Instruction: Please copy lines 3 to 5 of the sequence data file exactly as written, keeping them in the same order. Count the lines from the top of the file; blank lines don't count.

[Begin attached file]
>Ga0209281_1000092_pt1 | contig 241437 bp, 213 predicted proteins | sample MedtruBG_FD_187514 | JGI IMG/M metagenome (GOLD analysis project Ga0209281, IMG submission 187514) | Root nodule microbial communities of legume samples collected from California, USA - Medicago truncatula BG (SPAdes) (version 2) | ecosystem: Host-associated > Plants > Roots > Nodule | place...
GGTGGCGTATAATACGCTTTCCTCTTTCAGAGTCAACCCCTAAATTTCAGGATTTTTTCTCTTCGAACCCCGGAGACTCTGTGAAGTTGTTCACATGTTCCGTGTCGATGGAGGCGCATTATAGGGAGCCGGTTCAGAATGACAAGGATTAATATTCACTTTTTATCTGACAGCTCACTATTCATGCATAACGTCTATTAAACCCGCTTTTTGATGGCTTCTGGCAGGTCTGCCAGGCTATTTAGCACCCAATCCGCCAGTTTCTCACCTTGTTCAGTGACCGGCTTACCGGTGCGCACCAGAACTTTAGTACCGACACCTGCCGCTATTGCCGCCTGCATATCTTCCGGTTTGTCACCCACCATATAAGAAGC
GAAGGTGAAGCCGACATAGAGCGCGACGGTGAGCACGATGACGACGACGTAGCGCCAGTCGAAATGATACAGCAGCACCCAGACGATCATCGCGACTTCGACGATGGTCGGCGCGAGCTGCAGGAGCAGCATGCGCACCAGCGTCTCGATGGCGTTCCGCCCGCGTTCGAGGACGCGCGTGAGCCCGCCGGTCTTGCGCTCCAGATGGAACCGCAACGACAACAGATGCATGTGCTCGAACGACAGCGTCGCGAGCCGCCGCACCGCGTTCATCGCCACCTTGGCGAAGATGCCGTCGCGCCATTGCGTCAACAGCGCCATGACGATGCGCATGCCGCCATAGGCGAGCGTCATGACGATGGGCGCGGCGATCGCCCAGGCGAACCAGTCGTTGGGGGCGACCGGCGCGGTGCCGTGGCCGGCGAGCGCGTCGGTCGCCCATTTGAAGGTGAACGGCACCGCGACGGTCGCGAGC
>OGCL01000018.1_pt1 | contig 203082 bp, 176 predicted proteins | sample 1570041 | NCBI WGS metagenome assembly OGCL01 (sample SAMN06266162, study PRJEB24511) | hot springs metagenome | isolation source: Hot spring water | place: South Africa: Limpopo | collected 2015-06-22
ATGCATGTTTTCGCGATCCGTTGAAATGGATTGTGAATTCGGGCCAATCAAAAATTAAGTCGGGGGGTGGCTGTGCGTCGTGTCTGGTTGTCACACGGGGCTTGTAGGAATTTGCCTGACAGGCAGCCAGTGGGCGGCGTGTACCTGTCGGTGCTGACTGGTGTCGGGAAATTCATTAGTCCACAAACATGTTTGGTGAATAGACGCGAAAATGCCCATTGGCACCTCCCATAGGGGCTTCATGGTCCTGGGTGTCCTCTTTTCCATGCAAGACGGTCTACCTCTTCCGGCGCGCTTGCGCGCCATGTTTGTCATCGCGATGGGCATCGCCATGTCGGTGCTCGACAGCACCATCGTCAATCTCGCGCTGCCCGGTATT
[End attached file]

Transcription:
GAAGGTGAAGCCGACATAGAGCGCGACGGTGAGCACGATGACGACGACGTAGCGCCAGTCGAAATGATACAGCAGCACCCAGACGATCATCGCGACTTCGACGATGGTCGGCGCGAGCTGCAGGAGCAGCATGCGCACCAGCGTCTCGATGGCGTTCCGCCCGCGTTCGAGGACGCGCGTGAGCCCGCCGGTCTTGCGCTCCAGATGGAACCGCAACGACAACAGATGCATGTGCTCGAACGACAGCGTCGCGAGCCGCCGCACCGCGTTCATCGCCACCTTGGCGAAGATGCCGTCGCGCCATTGCGTCAACAGCGCCATGACGATGCGCATGCCGCCATAGGCGAGCGTCATGACGATGGGCGCGGCGATCGCCCAGGCGAACCAGTCGTTGGGGGCGACCGGCGCGGTGCCGTGGCCGGCGAGCGCGTCGGTCGCCCATTTGAAGGTGAACGGCACCGCGACGGTCGCGAGC
>OGCL01000018.1_pt1 | contig 203082 bp, 176 predicted proteins | sample 1570041 | NCBI WGS metagenome assembly OGCL01 (sample SAMN06266162, study PRJEB24511) | hot springs metagenome | isolation source: Hot spring water | place: South Africa: Limpopo | collected 2015-06-22
ATGCATGTTTTCGCGATCCGTTGAAATGGATTGTGAATTCGGGCCAATCAAAAATTAAGTCGGGGGGTGGCTGTGCGTCGTGTCTGGTTGTCACACGGGGCTTGTAGGAATTTGCCTGACAGGCAGCCAGTGGGCGGCGTGTACCTGTCGGTGCTGACTGGTGTCGGGAAATTCATTAGTCCACAAACATGTTTGGTGAATAGACGCGAAAATGCCCATTGGCACCTCCCATAGGGGCTTCATGGTCCTGGGTGTCCTCTTTTCCATGCAAGACGGTCTACCTCTTCCGGCGCGCTTGCGCGCCATGTTTGTCATCGCGATGGGCATCGCCATGTCGGTGCTCGACAGCACCATCGTCAATCTCGCGCTGCCCGGTATT